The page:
This week marked the 96th anniversary of the first international recognition of Jewish national rights in the Land of Israel – namely, the San Remo Conference.
The San Remo Conference was an international meeting of four of the leading Allied powers of World War I, known as the post-World War I Allied Supreme Council. Held in the Italian city of San Remo, it was attended by British Prime Minister David Lloyd George, French PM Alexandre Millerand, Italy’s Prime Minister Francesco Nitti and Japanese Ambassador K. Matsui.
Its resolution that a Jewish nation must be established in Palestine was confirmed by the League of Nations in 1922.
Following the fall of the Ottoman Empire as a result of World War I, it became necessary to determine how the lands formerly governed by the Ottoman Turks would be ruled. The precise borders of the territories were not specified, but regarding the Holy Land, known then as Palestine, the plan was clear, and the Allied leaders resolved as follows:
“The High Contracting Parties agree to entrust… the administration of Palestine, within such boundaries as may be determined by the Principal Allied Powers, to a Mandatory, to be selected by the said Powers. The Mandatory will be responsible for putting into effect the declaration originally made on November 8, 1917, by the British Government, and adopted by the other Allied Powers, in favour of the establishment in Palestine of a national home for the Jewish people (emphasis added), it being clearly understood that nothing shall be done which may prejudice the civil and religious rights of existing non-Jewish communities in Palestine, or the rights and political status enjoyed by Jews in any other country.”
The international community – the Allies in 1920, and the League of Nations in 1922 – thus officially recognized the national legal rights of the Jewish People in the Land of Israel. Even more significantly, these rights for the Arabs were specifically not recognized. The resolution stated that the “civil and religious rights of existing non-Jewish communities in Palestine” must be upheld – but specifically left out any mention of “political” or “national” Arab rights. Clearly, these were not a factor in the equation.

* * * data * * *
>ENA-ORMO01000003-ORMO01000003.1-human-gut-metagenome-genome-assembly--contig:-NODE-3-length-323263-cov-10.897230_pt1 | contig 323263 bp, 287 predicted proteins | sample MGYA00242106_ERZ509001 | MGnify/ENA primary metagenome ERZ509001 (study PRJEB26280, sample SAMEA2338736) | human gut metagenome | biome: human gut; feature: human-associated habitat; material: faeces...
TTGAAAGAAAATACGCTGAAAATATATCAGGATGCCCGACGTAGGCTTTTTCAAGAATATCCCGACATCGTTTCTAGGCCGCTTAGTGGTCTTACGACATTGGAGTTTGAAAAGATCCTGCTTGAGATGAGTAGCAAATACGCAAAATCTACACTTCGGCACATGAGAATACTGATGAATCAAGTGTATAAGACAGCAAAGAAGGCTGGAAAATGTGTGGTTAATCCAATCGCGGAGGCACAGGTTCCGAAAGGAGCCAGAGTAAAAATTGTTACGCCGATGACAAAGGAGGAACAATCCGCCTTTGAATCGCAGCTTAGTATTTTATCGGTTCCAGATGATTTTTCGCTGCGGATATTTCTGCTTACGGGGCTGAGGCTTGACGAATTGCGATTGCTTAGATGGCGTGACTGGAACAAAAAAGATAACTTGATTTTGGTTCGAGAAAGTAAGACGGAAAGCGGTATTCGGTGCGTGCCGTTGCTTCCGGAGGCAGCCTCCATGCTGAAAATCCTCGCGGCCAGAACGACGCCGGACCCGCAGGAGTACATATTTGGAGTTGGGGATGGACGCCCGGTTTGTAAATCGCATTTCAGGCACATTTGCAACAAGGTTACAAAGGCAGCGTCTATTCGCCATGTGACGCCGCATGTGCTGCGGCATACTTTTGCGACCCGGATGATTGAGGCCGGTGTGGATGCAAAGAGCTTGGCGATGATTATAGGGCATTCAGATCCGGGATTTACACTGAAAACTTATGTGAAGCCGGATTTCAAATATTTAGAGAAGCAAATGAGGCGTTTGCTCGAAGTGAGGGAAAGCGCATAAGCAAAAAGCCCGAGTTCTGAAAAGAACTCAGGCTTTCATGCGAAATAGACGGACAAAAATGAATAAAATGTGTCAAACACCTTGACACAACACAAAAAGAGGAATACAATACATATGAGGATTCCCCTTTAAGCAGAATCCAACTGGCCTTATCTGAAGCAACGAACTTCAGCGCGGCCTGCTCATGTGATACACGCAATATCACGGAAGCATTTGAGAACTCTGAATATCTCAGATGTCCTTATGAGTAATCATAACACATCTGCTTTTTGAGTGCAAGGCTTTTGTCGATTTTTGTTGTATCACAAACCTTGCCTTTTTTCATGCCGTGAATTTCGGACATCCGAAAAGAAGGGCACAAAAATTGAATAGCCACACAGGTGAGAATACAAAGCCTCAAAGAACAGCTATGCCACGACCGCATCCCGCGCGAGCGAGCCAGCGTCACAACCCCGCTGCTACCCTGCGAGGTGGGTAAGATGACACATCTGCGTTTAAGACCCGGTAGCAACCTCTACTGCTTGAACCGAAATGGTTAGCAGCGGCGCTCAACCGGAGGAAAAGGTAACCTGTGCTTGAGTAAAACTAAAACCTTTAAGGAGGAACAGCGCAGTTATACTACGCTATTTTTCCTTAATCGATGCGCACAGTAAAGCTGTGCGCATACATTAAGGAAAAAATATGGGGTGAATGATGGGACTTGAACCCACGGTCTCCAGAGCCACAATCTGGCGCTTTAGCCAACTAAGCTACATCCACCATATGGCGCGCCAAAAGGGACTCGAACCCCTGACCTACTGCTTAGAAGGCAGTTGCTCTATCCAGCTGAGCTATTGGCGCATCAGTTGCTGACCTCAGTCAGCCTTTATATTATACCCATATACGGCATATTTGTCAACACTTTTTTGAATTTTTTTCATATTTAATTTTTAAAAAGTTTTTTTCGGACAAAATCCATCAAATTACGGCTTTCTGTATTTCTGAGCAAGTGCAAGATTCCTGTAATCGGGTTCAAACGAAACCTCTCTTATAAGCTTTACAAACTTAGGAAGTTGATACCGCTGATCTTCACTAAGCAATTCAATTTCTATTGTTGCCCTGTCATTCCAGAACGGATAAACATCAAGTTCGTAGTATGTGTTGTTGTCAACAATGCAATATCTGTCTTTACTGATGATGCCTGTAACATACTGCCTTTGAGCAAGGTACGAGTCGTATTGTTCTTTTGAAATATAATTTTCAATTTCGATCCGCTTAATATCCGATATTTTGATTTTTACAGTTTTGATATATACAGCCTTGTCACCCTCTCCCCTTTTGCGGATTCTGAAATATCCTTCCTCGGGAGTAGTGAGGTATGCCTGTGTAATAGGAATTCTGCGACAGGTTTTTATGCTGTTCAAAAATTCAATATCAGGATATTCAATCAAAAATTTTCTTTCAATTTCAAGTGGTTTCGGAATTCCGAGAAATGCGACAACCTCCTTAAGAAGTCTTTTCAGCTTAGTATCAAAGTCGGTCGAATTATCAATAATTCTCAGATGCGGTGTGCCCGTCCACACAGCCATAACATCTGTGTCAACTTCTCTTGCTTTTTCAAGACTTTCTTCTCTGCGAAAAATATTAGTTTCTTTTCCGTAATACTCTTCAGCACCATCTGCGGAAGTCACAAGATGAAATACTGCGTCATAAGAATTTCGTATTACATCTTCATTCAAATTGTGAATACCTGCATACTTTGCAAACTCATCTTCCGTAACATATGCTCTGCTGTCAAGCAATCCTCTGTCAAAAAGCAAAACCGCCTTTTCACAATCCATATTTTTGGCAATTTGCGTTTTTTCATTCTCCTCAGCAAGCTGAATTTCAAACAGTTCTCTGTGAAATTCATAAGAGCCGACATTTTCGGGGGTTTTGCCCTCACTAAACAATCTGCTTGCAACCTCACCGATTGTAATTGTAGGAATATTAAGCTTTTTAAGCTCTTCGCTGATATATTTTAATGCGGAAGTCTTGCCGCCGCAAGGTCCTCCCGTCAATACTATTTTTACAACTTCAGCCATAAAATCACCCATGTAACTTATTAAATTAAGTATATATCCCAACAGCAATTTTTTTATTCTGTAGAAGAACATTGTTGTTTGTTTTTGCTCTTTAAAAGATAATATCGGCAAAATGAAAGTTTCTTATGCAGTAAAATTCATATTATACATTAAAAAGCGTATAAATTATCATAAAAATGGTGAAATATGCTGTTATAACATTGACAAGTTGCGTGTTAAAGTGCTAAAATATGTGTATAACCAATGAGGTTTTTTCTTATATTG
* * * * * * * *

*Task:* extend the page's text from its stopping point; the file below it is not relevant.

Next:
Furthermore, the resolution did mention “rights” and “political status” – but only of “Jews in any other country,” emphasizing that they must be upheld. In addition, the parallel League of Nations granted the Arabs political rights in four other mandates: Lebanon, Syria, Iraq, and later Trans-Jordan.
Six years ago, on the 90th anniversary of the Conference, the European Coalition for Israel marked the date with educational seminars and a ceremony in the very house (Villa Devanche) in San Remo where the resolution was signed in 1920. It noted that San Remo essentially gave birth to the League of Nations’ "British Mandate for Palestine,” which laid down the Jewish legal right to settle anywhere in western Palestine between the Jordan River and the Mediterranean Sea. Later, the 51 member countries of the League of Nations unanimously approved the Jews’ historical connection with the Holy Land.
At the conclusion of the commemoration, a statement was released declaring that "such a seminal event as the San Remo Conference of 1920 has been forgotten or ignored by the community of nations, and that the rights it conferred upon the Jewish people have been unlawfully dismissed, curtailed and denied."
Middle East legal expert Eli Hertz, who headed one of the above seminars, said today, "Any attempt to negate the Jewish people's right to Palestine-Eretz-Israel, and to deny them access and control over the area designated for the Jewish people by the League of Nations, is a serious infringement of international law."